Ad creates a lot of controversy

Charles Powell

Super bowl XLVII generated controversy from the power outage to the referees seeming to favor the Ravens during the final moments of the game.

Amidst all of the hoopla of the event there is more fodder for argument that has nothing to do with what took place on the field other than all of the viewership the game generates.

The Volkswagen ad featuring a Caucasian male speaking in a Jamaican accent, which slowly spreads as his good vibrations catch on when other people ride in his car.

At first people around him are puzzled by the fact he is speaking in that manner not only because of ethnicity, but also because of where he is from — Minnesota.

For some people this ad is flat out racist, one comment I found particularly interesting was made by New York Times columnist Charles Blow.

“It’s like blackface with voices,” Blow was quoted as saying on has responses from various people some of which are Caucasian and decry the ad as being racist.

Interestingly enough two people who claim a Jamaican descent says the ad isn’t racist. One with the tagline.

The Wanted’s Princess came out in support of the ad.

“Everyone calling the Jamaican Super Bowl ad racist obviously knows nothing about our culture. We love and endorse it.”

In truth she can only speak from her perspective.

In my own mind I don’t have a problem with the ad I only found it enjoyable and felt the spirit of it was right.

I am for the most part Caucasian and have only met a few people with ties to Jamaica, so do not consider myself an expert.

I can only speak for myself, but I will share my reasoning.

To contrast this ad I thought of Billy Crystal coming out in blackface during the Oscars, which was in truly bad taste.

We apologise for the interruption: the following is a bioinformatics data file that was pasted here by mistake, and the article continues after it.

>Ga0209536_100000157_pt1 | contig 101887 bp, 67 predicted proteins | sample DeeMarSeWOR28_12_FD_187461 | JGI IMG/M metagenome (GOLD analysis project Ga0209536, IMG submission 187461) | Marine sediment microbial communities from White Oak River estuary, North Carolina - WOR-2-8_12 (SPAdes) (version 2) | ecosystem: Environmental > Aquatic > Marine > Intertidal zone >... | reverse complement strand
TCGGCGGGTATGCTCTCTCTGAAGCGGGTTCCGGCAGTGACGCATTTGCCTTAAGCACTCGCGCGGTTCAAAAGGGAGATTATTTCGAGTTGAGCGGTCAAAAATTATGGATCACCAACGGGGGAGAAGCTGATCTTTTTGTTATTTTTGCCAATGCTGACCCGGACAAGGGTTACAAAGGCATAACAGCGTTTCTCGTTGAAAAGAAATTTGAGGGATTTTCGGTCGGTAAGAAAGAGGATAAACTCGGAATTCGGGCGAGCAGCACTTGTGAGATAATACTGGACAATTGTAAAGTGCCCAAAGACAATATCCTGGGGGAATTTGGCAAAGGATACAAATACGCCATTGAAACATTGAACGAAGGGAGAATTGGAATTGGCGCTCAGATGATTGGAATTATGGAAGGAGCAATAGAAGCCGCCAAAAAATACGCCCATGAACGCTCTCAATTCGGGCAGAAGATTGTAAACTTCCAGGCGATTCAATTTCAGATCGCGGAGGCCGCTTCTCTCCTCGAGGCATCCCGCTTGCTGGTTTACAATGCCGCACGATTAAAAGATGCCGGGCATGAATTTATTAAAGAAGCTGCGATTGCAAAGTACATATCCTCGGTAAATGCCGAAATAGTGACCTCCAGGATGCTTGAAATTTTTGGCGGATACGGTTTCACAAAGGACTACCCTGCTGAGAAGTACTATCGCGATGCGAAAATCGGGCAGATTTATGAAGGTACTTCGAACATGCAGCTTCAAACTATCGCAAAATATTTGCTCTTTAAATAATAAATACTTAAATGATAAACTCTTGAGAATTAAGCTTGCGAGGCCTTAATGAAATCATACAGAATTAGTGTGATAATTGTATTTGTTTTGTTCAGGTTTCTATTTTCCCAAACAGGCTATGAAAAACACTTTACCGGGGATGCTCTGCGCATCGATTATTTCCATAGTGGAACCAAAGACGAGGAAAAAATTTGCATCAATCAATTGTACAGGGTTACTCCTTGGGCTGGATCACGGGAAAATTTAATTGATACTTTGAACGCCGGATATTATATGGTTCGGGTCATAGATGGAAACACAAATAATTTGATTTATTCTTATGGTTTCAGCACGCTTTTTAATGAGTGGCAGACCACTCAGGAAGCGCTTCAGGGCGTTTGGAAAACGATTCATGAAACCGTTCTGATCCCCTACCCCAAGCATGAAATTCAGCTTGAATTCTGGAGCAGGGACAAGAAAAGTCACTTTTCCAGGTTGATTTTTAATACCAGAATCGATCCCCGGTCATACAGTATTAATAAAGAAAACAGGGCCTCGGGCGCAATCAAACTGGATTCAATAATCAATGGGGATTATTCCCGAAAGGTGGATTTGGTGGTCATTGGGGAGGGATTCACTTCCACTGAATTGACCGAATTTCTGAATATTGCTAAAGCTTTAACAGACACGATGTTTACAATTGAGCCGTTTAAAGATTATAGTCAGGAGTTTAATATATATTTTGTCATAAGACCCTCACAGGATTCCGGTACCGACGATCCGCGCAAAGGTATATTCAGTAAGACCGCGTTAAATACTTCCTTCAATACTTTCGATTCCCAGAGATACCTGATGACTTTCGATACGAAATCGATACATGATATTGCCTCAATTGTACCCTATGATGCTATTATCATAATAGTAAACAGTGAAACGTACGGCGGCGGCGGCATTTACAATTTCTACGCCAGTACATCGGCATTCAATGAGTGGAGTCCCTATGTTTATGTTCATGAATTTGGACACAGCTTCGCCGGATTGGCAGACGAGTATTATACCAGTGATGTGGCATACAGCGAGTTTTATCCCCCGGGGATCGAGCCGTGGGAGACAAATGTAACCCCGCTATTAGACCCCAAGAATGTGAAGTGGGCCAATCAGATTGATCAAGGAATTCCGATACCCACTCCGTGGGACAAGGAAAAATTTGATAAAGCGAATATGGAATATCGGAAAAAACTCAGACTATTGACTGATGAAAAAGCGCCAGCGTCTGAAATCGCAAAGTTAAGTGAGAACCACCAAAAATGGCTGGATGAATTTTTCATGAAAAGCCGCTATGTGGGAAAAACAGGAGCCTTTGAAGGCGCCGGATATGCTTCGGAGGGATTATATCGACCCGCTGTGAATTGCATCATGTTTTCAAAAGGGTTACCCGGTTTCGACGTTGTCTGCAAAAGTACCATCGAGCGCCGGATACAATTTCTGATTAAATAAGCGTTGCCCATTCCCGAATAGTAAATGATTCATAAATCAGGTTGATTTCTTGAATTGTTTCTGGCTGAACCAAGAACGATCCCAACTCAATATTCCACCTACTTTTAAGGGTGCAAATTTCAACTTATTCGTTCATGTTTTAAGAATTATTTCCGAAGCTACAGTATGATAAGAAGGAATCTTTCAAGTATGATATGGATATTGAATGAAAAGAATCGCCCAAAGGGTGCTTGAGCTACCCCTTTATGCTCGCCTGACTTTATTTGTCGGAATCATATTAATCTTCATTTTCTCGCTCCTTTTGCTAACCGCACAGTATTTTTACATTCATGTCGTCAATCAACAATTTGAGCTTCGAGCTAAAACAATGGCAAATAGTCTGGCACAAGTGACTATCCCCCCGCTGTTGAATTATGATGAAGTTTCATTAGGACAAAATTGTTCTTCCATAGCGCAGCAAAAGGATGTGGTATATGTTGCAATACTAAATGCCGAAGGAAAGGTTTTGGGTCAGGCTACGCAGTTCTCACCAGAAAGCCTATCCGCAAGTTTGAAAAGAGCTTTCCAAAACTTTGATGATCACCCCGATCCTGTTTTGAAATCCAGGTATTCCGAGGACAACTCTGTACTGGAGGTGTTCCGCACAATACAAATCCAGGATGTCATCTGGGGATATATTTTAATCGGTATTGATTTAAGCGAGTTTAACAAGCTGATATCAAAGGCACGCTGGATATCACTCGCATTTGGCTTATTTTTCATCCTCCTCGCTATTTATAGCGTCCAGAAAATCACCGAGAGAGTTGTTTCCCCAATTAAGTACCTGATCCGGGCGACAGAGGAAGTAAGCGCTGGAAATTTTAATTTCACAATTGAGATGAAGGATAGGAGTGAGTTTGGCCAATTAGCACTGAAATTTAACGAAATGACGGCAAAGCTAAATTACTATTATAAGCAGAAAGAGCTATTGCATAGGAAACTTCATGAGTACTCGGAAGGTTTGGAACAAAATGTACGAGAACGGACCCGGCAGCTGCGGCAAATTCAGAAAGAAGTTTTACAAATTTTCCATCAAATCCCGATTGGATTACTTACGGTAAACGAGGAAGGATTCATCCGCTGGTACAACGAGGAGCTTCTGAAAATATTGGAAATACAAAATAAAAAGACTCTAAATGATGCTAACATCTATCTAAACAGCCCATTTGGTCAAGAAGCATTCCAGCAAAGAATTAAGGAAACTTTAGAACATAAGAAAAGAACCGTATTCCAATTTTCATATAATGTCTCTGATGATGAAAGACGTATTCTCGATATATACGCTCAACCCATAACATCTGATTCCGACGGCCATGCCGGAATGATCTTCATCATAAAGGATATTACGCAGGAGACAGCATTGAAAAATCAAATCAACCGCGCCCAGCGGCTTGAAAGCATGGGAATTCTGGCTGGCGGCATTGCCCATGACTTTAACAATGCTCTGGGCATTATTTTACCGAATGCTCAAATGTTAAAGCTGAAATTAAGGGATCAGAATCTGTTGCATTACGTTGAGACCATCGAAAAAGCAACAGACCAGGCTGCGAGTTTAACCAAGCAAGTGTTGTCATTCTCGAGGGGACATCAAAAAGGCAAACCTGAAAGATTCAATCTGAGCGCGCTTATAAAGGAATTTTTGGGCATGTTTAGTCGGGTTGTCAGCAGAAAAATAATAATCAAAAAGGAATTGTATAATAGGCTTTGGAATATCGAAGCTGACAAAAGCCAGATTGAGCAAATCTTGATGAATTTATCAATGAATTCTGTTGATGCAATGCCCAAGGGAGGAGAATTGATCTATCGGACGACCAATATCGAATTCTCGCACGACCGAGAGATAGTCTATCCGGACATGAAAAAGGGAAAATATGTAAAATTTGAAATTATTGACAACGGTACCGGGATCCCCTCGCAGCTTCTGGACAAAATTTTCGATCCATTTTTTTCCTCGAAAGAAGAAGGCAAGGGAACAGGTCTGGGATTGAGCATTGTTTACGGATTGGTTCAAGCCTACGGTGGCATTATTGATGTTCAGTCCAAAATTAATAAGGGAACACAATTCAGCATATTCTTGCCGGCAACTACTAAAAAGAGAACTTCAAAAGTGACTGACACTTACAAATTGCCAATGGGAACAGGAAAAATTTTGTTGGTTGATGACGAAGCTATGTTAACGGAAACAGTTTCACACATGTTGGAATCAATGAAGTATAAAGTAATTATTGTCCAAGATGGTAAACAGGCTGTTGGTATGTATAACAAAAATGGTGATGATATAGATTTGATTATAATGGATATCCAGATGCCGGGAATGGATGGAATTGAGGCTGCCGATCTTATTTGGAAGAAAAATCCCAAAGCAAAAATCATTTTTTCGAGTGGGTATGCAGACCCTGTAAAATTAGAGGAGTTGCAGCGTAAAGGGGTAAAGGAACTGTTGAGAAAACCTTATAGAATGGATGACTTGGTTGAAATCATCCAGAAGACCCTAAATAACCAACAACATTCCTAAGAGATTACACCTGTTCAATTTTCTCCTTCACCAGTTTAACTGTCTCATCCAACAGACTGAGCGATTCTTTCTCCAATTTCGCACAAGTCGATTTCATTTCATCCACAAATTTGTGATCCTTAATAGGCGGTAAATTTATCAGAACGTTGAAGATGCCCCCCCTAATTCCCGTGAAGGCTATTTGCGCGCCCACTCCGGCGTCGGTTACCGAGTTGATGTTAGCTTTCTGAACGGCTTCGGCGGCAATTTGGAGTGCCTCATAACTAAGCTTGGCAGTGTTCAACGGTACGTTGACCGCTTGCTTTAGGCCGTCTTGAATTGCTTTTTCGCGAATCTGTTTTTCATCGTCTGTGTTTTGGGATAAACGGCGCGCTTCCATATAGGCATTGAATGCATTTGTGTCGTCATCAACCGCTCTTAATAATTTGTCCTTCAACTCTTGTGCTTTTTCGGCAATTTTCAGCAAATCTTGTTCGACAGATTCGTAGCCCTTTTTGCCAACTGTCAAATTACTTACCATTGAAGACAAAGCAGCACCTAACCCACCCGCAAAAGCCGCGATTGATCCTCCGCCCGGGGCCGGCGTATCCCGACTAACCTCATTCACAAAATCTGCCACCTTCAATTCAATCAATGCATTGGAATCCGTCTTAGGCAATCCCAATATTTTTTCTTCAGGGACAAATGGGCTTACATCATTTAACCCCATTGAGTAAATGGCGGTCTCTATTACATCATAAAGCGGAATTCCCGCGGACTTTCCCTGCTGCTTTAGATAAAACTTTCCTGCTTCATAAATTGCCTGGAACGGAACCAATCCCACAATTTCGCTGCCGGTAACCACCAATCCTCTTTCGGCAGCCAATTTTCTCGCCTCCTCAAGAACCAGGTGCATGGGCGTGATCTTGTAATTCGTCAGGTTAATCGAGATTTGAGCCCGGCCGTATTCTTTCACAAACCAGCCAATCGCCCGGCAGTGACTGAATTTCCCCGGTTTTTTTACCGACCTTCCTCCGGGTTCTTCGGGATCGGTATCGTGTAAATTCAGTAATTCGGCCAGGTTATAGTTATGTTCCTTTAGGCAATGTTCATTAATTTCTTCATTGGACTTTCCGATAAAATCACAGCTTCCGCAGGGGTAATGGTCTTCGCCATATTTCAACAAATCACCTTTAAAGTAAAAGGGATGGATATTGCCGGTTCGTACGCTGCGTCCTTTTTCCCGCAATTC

It brought up a horrible time in American cinema when other cultures weren’t at all respected. Instead they were mocked for a cheap and dirty laughs. Obviously this ad did the same to others.

The portrayals also reflected the fact other cultures weren’t truly known about and it wasn’t limited to black people I can recall a movie where Mickey Rooney portrayed someone of Asian descent horribly.

For some this kind of practice still goes on such as Jar Jar Binks in Starwars and to others the robots in Transformers.

Personally, I would give more credence to Jar Jar than the robots just because I think the robots represented part of the hip-hop culture, which they would have picked up on as they perused all the information on the web.

The Super Bowl ad to me shows a value of the Jamaican culture and reinforces an idea of leaving the stressful life of the states for the islands.

One of my favorite country songs is “Get Into Reggae Cowboy” by the Bellamy Brothers in it they sing the tale of a cowboy meeting a Rastafarian messenger in New York City.

The song features steel drums and other unique Jamaican sounds. I love the song because it mixes cultures and for me it gives evidence of how beautiful it can be when they are blended.

For people who do find the ad and other things offensive certainly vote with your dollars and let the company know you won’t buy their products when they do things you take issue with.

The Rastafarian culture’s appeal transcends to more than just the people of Jamaica and what some people think of as derisive may be intended as a form of homage to its value. For me that’s what the Volkswagen did.